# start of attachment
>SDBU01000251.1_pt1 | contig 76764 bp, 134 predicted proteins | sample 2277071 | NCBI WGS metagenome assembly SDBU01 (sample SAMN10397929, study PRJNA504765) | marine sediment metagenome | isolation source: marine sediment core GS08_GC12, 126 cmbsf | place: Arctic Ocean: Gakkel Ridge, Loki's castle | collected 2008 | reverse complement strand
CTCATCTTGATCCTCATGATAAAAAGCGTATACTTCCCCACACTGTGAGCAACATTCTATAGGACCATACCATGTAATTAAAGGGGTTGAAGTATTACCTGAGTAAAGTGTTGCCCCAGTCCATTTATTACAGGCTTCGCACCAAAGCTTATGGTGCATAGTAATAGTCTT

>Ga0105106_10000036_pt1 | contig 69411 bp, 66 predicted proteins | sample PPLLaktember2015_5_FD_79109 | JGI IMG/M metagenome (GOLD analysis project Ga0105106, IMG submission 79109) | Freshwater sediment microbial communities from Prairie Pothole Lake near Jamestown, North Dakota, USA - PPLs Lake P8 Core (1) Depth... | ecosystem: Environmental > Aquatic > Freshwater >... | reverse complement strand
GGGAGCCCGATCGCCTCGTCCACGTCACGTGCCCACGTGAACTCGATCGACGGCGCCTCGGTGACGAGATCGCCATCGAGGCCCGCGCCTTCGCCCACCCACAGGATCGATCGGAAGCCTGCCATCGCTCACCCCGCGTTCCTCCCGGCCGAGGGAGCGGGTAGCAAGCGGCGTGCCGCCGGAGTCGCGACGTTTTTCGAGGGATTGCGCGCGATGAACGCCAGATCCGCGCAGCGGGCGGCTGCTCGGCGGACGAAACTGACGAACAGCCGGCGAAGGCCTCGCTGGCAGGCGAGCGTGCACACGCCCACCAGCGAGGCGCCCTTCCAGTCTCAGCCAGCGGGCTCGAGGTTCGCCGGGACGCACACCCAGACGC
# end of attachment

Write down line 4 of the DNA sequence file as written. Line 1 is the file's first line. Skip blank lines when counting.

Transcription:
GGGAGCCCGATCGCCTCGTCCACGTCACGTGCCCACGTGAACTCGATCGACGGCGCCTCGGTGACGAGATCGCCATCGAGGCCCGCGCCTTCGCCCACCCACAGGATCGATCGGAAGCCTGCCATCGCTCACCCCGCGTTCCTCCCGGCCGAGGGAGCGGGTAGCAAGCGGCGTGCCGCCGGAGTCGCGACGTTTTTCGAGGGATTGCGCGCGATGAACGCCAGATCCGCGCAGCGGGCGGCTGCTCGGCGGACGAAACTGACGAACAGCCGGCGAAGGCCTCGCTGGCAGGCGAGCGTGCACACGCCCACCAGCGAGGCGCCCTTCCAGTCTCAGCCAGCGGGCTCGAGGTTCGCCGGGACGCACACCCAGACGC